The main challenge of this approach is to develop novel molecules that are less toxic without reducing the efficacy of IL-2 therapy. Redesigning proteins for better efficacy and/or safety may one day prove to provide other benefits, such as: producing proteins with better stability and longer half-life; improving binding specificity to the target; or preventing a target from binding to its naturally occurring partner/ligand. Protein engineering is usually accomplished through structural redesign or blocking via PEGylation.

▶ PEGylation

PEGylation is one of the earliest and most widely used blocking methods to extend serum half-life and involves chemically attaching a polyethylene glycol (PEG) "mask" to a part of the protein. In the case of IL-2 therapies, multiple PEGs can be used to create a pro-drug that requires an “activation” of the drug itself once inside the body, via metabolic removal of the PEG modifications, to arrive at an active IL-2 species, some of which have altered specificity for IL-2 receptors.  PEG modifications can also be incorporated to prevent binding to sites responsible for the adverse effects of IL-2 treatment. However, PEGylation is not without potential challenges. Patients can develop an immune response to PEG, thereby producing antibodies that can clear the PEGylated drug from the patient before there is time to try effective treatment. Some PEGylated proteins are designed to have "releasable" PEG molecules. However, the rate of PEG release can vary, and the pharmacokinetics of such drugs must be carefully monitored.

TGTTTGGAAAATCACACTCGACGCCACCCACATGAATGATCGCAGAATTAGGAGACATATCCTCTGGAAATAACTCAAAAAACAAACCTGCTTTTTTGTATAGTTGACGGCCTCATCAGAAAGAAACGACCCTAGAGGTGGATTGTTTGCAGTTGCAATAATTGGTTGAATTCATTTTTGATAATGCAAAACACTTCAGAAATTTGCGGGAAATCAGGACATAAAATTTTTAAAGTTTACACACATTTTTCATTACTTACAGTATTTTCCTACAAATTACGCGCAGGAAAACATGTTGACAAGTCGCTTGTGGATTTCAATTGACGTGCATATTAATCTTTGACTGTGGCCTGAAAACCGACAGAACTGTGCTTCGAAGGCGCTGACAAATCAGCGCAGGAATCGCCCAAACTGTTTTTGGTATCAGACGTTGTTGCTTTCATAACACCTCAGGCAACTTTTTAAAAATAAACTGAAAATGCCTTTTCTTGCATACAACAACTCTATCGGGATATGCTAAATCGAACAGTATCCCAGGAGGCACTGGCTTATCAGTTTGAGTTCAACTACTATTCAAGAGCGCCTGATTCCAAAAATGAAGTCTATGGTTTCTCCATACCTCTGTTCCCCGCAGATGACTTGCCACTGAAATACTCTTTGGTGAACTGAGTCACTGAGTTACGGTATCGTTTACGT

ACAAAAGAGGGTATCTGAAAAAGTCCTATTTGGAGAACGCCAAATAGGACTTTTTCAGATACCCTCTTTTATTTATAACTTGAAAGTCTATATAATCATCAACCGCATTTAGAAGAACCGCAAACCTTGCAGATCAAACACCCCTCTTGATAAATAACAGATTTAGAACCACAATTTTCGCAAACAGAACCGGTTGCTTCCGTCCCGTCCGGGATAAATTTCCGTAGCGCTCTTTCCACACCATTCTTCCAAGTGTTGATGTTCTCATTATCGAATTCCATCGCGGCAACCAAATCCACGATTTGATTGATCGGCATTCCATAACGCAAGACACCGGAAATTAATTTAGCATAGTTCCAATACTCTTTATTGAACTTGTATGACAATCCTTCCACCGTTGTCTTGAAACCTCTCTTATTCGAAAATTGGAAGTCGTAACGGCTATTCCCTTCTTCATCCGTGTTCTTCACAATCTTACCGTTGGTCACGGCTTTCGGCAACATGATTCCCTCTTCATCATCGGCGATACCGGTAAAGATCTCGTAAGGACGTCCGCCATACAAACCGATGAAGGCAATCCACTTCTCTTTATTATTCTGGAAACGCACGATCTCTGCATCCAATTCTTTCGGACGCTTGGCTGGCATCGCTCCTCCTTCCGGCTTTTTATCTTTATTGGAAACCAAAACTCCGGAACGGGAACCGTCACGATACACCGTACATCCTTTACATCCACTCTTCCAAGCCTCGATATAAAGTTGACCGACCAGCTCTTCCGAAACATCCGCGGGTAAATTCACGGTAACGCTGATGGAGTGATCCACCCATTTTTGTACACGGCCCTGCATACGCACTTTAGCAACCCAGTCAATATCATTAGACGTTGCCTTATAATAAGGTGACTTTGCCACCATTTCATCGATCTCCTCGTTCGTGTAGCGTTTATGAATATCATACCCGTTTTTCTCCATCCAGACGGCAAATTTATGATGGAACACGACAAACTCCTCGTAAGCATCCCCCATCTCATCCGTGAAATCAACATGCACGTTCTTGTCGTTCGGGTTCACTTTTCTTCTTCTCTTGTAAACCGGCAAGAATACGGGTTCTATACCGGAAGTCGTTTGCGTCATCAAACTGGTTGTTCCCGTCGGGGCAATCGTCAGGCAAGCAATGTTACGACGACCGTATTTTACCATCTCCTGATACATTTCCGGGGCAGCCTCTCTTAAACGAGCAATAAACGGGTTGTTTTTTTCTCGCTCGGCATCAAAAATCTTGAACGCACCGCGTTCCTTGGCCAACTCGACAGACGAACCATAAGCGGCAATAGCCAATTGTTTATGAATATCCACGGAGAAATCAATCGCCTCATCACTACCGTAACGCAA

As a global partner, Biochempeg can supply commercial quantities of high quality functionalized PEGs, which are essential for your PEGylated therapeutic proteins. We will deliver your PEGylated product with a certificate of analysis, as a regular end-product, for further testing at your site.

▶ Structural Redesign

Redesigning the physical structure of a protein (for example, by creating a stable fusion protein) is a way to change the function of naturally occurring IL-2 to more selectively bind to the receptor. This method can provide stable molecules with inherent activity that can be active without any metabolic breakdown in the body. Theoretically, it is hoped that increasing the selection performance can achieve the desired curative effect while reducing adverse events. Another question is whether the lack of "foreign" entities (such as PEG) can minimize the chance of developing an immune response to the drug itself.

IO is a fundamentally different cancer treatment and is redefining the way that both solid and hematological tumours are treated. However, this new treatment model is still in its infancy, and there is still a long way to go to optimize the use of these novel therapies, minimize their toxicity and learn how to incorporate them into the current standard of care. In addition, due to their high cost, there are challenges in integrating them into the healthcare system in an economically sustainable manner while increasing patient availability.

Related Articles:
{1} PEGylation of Therapeutic Proteins: Development and Challange
[2] Concerns Related to PEGylation: Anti-PEG Antibody
[3] The Future of the Precision Oncology
​[4] How Does Nanomedicine Help Cancer Immunotherapy